Self esteem then, has to do with a fundamental sense of effectiveness and a fundamental sense of worth. With competence and worthiness in principle, high self esteem can best be understood as the integrated sum of self confidence and self respect. Self confidence is consciousness evaluating its own ability to understand and deal with reality. Self confidence is a mind trusting itself. Self respect is a feeling of personal worth, a sense of being entitled to assert one’s own legitimate interests and needs, and entitled to be happy.

Self esteem is an evaluation of your mind, your consciousness, and your person. It is not an evaluation of particular successes of failures, or an evaluation of particular knowledge and skills. You can be very confident of yourself generally, and still be uncertain in your abilities in certain social or other situations. And conversely, you can outwardly delight in your social savoir faire, let's say, and inwardly be self doubting and insecure. Going still further, you can be universally loved and not love yourself. You can be universally admired and not admire yourself. You can be widely regarded as brilliant, but think of yourself as intellectually inadequate. You can be a high achiever and still feel like a failure if you have not lived up to your own standards.

Living up to your own standards is an essential condition of high self esteem. The notion that self esteem is simply a function of how others see and evaluate you is false. We’ll discuss this in greater detail when we consider the factors that raise or lower self esteem.

I said earlier that positive self esteem is the experience that you are competent to live, and worthy of happiness, that you are appropriate to life – appropriate to its requirements and challenges. It’s even more precise to say that positive self esteem is your tendency to experience yourself in this way. Like any other feeling or state, it can be experienced more or less strongly at different times.

Self esteem is an orientation toward the self. Self esteem is the ultimate ground of consciousness. Ground to all particular experience. This is the single most important concept to be understood about its role in human psychology. It’s the foundation of everything else in our experience. To feel that you are competent to live means that you have confidence in the functioning of your mind. To have poor self esteem is to feel that you are inappropriate to life. That you are wrong. Not wrong about an issue or fact, but wrong as a person. Wrong in your being. With poor self esteem you respond to the challenges and joys of existence with a basic sense of inadequacy and unworthiness. You might judge yourself by relatively superficial criteria; whether or not you failed or succeeded at a particular task, whether or not you can get love, admiration, approval and so forth. If you do, your self esteem suffers. Certainly, it’s not as high or as healthy as it could be.

The people we are most likely to admire are precisely those who persevere in faithfulness to their own vision. Without a lot of positive reinforcement, without the understanding of others. Without their approval or their applause. In fact, often in the face of hostility and opposition. When we see people who are certain about themselves throughout life’s ups and downs, we sense that an unusual psychological achievement is involved. We may or may not realize that we are looking at high self esteem.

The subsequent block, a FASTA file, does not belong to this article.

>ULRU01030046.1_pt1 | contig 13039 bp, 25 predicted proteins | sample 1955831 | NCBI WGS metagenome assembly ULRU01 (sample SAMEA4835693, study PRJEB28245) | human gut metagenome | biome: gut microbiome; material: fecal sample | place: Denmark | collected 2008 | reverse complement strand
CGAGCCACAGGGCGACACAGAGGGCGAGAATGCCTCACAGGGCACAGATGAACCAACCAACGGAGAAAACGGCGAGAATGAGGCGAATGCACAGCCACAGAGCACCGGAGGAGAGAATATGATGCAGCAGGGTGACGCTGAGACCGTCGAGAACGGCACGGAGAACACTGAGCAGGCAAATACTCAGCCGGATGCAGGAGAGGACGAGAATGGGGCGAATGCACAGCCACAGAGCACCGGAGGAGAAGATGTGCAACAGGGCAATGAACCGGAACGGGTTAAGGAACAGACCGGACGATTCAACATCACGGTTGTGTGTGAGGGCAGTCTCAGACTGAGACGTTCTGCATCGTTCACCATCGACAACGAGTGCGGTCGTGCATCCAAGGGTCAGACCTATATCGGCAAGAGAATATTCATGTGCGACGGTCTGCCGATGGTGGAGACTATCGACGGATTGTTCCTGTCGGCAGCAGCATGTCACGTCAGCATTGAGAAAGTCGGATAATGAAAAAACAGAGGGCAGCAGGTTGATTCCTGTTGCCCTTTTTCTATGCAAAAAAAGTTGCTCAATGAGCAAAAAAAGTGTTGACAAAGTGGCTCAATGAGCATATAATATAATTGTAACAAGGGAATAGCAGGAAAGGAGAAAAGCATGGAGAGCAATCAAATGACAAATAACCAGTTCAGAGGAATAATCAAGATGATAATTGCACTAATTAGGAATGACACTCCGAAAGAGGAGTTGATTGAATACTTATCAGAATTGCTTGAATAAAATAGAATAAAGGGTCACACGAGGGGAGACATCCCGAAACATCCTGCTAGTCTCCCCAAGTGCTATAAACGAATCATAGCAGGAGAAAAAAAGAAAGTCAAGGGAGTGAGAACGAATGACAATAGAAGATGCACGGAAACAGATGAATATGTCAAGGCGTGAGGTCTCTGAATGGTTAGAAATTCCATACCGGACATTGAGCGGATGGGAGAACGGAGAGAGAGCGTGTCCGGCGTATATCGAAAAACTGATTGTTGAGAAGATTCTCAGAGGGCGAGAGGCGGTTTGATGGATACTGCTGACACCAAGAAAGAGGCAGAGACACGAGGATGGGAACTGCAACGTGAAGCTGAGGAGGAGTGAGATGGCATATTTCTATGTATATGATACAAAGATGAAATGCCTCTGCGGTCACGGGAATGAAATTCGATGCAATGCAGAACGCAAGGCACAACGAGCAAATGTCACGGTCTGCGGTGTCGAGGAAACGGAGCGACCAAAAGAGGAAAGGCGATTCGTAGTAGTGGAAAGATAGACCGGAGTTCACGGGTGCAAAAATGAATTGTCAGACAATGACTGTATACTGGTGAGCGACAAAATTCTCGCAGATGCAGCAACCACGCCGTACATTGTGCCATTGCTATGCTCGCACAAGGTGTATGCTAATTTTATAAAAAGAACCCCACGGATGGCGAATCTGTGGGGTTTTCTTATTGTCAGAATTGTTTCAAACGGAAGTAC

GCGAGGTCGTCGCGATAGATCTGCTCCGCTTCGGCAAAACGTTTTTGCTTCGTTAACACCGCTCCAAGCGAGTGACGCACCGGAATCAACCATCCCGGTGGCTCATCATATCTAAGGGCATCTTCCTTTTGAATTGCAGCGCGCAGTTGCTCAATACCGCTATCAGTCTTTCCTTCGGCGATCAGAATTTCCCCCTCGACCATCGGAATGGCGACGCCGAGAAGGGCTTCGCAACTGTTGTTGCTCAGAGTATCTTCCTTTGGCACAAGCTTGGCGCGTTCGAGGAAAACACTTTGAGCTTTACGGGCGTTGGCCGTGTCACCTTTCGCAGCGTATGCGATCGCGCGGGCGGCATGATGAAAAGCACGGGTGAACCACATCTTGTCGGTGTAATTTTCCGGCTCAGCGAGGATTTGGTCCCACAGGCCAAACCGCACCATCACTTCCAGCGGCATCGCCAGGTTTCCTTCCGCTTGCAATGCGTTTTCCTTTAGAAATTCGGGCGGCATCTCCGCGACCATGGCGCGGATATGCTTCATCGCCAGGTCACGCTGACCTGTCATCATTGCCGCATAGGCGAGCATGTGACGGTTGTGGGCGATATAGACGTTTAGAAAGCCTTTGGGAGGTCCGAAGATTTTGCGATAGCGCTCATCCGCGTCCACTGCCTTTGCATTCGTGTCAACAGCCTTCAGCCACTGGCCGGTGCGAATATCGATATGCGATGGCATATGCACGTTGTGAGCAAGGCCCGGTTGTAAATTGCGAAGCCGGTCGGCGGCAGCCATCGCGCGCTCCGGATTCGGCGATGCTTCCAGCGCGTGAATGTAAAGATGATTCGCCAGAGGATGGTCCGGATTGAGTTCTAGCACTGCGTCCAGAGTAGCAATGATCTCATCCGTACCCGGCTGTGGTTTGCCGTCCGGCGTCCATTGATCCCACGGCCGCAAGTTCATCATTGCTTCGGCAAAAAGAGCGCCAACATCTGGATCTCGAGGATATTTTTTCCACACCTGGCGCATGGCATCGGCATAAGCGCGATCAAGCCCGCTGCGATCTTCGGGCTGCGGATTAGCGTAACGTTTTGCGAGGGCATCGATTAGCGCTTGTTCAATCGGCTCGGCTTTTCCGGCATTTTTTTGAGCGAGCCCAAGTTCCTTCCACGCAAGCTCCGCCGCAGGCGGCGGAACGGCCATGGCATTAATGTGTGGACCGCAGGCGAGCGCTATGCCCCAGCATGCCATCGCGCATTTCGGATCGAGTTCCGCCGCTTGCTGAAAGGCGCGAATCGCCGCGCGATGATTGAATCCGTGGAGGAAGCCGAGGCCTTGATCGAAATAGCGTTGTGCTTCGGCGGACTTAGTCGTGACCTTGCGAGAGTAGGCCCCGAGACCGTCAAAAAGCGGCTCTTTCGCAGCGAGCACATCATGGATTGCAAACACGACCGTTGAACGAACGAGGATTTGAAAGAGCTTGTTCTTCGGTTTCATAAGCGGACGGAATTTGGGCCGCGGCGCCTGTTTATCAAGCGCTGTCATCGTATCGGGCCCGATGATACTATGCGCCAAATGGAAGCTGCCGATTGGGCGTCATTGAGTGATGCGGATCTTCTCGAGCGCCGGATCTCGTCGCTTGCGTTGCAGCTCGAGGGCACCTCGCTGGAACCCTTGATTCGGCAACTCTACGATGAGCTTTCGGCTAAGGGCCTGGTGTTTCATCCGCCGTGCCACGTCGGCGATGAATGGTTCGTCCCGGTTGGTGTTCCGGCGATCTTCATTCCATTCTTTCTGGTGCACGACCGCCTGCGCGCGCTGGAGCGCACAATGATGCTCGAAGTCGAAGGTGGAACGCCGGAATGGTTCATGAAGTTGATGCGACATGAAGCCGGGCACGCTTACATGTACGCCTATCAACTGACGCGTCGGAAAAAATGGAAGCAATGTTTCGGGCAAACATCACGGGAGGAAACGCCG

To the extent that you trust your mind to be effective, you will persevere when faced with difficult or complex challenges. With this trust, you are likely to succeed more often that fail. This in turn confirms and reinforces your sense of effectiveness. High self esteem seeks the stimulation of demanding goals. If you don’t trust your mind to be effective, chances are, you won’t persevere. And you are also then more likely, then, to fail rather than to succeed. This in turn confirms and reinforces your negative self evaluation. Low self esteem typically seeks the safety of the familiar and the undemanding or unchallenging.

If you enjoy healthy self esteem, you will value, rather than feel threatened by that same trait in others. People with poor self esteem end up in the company of their own kind. Shared fear and insecurity reinforce negative self assessments. And if you feel loveable and deserving of respect, you treat others well and expect them to treat you well, but if you feel unlovable and undeserving of respect and you are treated poorly, you put up with it and feel such is meant to be your fate. Low self esteem tends to generate depression and anxiety. If you feel that you lack effectiveness and worth, you will inevitably experience existence as frightening and futile.

While good self esteem is only one of the elements necessary for happiness, and doesn’t necessarily guarantee it, a high level of self confidence and self respect is closely related to the ability to enjoy life and be satisfied. High self esteem is a powerful force in the service of life.

Self esteem and pride are often confused, so I’d like to compare the two concepts. Self esteem as you’ve heard, pertains to an inner conviction of your fundamental effectiveness and worth. Pride pertains to the pleasure you take in yourself regarding specific achievements or actions, such as, “I’m proud that I did such and such.” Positive self esteem says, “I can”. Pride says, “I have”. The deepest pride you can experience then, is the pride of knowing, “I have achieved healthy self esteem,” because self esteem is a value that has to be earned and has to be maintained.

Pride is a positive emotional experience just like self esteem is. It is not a vice, but a virtue to be attained. It is a form of honoring the self.

Some people believe that human beings are unworthy by nature, for example, they believe that people are, “all equally miserable sinners in the sight of God”. Well, a person holding this belief would speak of the sin of pride and warn that ‘pride goeth before a fall’. I don’t share this experience. I regard it as evil and anti-life. I teach that human beings ought to feel pride in themselves, and that pride has to be earned.